Saturday, July 13, 2013

{paris in july} the sweet life in paris (and some cheese)

hosted by Karen (Bookbath)
& Tamara (Thyme for Tea).

Hmmmm... It's already way into July and I haven't posted anything yet for Paris in July. I suspect that this is because I know that as soon as I open my photo folder and see the pics I took last July when I was in Paris, then I'll get itchy feet for travel, and who knows what could happen... 

But, maybe if I eat some French cheese... that'd help? Have a cheese:

We are blessed with a wonderful market here in Adelaide, and some truly divine cheese shops. I can't resist a cheese that comes in its own little ramekin like this Saint Marcellin. It's a cow's milk cheese, very soft and gooey -- as David Lebovitz notes, St Marcellin has a tendency to try to escape. It can be eaten as is, but I think that one night, very very soon, this little pot is going into the oven and there will be some crusty bread and at least a couple of very nostalgic thoughts about France over a glass or two of vin rouge...

BTW, if you like cheese, you might like this very informative 'wheel' (appropriate!) for identifying cheese. It's not comprehensive, but it really helped me sort the sheep from the goats (and cows):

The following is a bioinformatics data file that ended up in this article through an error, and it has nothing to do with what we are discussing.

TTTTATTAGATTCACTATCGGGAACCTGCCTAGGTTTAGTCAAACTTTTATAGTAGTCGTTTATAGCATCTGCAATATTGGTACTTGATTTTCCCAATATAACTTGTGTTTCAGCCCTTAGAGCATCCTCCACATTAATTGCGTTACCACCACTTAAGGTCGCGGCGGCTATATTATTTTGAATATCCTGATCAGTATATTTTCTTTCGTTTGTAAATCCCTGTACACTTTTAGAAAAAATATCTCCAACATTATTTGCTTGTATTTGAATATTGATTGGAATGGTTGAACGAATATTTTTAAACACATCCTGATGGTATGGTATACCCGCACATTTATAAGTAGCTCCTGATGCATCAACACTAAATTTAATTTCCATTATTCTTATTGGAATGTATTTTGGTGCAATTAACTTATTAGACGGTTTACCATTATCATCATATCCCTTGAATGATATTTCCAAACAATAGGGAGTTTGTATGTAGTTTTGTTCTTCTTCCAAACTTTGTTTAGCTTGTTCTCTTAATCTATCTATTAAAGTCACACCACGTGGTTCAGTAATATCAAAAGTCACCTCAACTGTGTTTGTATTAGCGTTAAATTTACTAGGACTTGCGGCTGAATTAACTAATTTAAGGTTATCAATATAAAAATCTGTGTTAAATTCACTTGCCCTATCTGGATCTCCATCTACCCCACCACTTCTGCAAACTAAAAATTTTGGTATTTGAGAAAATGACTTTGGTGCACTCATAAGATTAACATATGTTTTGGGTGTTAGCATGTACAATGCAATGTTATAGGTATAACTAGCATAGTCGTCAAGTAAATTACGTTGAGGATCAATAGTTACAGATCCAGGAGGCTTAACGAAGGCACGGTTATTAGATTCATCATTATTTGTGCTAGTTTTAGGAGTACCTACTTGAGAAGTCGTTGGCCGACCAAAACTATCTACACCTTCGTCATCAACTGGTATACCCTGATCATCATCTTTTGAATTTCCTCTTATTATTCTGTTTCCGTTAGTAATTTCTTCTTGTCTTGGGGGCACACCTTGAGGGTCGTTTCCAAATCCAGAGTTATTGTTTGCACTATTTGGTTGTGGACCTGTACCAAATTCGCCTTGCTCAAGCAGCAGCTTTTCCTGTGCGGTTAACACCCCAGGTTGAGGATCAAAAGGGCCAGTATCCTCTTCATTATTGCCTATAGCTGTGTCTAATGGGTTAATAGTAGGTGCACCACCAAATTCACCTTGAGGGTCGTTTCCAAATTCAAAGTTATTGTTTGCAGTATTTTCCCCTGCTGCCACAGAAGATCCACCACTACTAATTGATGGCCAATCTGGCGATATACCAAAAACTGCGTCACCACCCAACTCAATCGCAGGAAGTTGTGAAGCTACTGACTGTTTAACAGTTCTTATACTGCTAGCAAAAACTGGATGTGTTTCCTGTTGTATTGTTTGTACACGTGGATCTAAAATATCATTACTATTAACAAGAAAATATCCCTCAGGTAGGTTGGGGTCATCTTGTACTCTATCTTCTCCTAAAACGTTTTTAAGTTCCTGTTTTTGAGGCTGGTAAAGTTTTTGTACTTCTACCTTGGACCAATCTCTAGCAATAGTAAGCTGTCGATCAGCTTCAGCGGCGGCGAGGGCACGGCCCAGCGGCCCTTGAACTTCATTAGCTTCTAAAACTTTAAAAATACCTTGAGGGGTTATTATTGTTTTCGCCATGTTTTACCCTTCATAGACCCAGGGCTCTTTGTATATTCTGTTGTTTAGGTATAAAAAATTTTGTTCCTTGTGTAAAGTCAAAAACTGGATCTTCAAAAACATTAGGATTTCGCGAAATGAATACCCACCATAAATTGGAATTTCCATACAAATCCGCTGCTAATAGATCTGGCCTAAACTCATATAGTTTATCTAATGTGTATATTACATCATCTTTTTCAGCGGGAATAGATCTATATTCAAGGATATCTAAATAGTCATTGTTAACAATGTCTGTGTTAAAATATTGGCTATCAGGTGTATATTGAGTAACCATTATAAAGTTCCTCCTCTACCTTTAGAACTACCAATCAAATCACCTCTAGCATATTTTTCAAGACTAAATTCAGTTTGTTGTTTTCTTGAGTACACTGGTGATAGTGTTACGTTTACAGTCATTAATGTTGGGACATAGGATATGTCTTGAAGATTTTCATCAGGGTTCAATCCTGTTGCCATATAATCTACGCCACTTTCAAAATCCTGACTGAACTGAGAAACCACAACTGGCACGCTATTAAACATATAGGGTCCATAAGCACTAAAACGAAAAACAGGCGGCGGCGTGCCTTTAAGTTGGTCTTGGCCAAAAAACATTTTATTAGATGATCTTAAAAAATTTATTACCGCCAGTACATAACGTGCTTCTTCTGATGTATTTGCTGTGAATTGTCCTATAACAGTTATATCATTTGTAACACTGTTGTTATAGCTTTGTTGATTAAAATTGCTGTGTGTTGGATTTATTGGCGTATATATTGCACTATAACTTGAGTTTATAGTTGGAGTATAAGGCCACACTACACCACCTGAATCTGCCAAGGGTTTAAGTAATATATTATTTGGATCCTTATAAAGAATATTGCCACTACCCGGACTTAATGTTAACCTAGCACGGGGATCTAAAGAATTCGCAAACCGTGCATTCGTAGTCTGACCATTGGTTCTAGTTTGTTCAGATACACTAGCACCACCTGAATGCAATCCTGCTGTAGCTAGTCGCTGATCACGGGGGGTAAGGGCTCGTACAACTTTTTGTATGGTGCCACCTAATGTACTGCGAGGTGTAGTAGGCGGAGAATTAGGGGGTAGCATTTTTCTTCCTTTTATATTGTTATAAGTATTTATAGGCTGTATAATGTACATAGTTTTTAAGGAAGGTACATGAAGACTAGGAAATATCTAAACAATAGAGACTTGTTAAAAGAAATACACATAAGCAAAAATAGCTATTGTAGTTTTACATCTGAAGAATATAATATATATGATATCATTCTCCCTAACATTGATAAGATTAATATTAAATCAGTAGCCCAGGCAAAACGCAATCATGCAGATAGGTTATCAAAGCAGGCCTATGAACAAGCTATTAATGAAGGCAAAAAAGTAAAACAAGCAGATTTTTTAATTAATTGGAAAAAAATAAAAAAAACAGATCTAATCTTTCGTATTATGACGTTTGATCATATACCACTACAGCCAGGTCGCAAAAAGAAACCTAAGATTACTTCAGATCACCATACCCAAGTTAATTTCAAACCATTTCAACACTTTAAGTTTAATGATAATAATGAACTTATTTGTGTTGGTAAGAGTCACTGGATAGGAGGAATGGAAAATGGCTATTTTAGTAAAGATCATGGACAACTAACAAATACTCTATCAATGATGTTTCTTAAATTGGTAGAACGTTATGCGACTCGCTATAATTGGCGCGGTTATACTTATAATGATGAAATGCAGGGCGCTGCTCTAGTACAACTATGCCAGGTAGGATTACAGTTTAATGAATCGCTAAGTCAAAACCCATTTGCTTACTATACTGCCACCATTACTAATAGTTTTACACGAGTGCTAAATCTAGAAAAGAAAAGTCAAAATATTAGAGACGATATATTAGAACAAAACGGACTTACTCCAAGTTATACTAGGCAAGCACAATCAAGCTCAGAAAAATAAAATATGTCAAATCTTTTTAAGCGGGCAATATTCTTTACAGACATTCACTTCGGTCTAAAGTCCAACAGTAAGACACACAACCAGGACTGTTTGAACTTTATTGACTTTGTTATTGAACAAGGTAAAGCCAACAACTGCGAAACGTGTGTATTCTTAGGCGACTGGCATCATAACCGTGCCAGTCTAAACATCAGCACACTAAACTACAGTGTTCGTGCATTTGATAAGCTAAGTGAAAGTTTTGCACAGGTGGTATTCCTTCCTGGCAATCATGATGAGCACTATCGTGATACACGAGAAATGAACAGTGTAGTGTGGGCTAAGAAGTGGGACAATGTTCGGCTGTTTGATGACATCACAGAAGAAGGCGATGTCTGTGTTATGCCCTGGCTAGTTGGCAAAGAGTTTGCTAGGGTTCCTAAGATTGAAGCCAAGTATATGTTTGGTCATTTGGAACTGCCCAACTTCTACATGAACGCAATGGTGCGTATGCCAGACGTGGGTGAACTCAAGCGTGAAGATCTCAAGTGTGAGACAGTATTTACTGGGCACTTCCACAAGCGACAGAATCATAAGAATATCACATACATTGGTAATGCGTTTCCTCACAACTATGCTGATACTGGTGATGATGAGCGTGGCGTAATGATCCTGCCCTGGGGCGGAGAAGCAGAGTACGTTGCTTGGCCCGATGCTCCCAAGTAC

(you can magnify it at the pop chart lab site

Drooling is not really helping me think about my Paris in July reading, but I am reminded that I have not yet written about David Lebovitz's book, The Sweet Life in Paris (2009). I really enjoy his blog - he has a lovely sly wit, he adores food, and he lives in Paris. What more could one ask?

Lebovitz, a dessert specialist who worked at Chez Panisse (link plays annoying music!), moved to France to make a fresh start after his partner died, and his blog wonderfully details the day-to-day discoveries (and disasters) that he made settling down to a new life in Paris. The book is a deeper exploration of these days, and is a great light read for Francophiles. It is interspersed with some recipes and a lot of good practical advice on what Lebovitz calls "the World's Most Glorious - and Perplexing - City."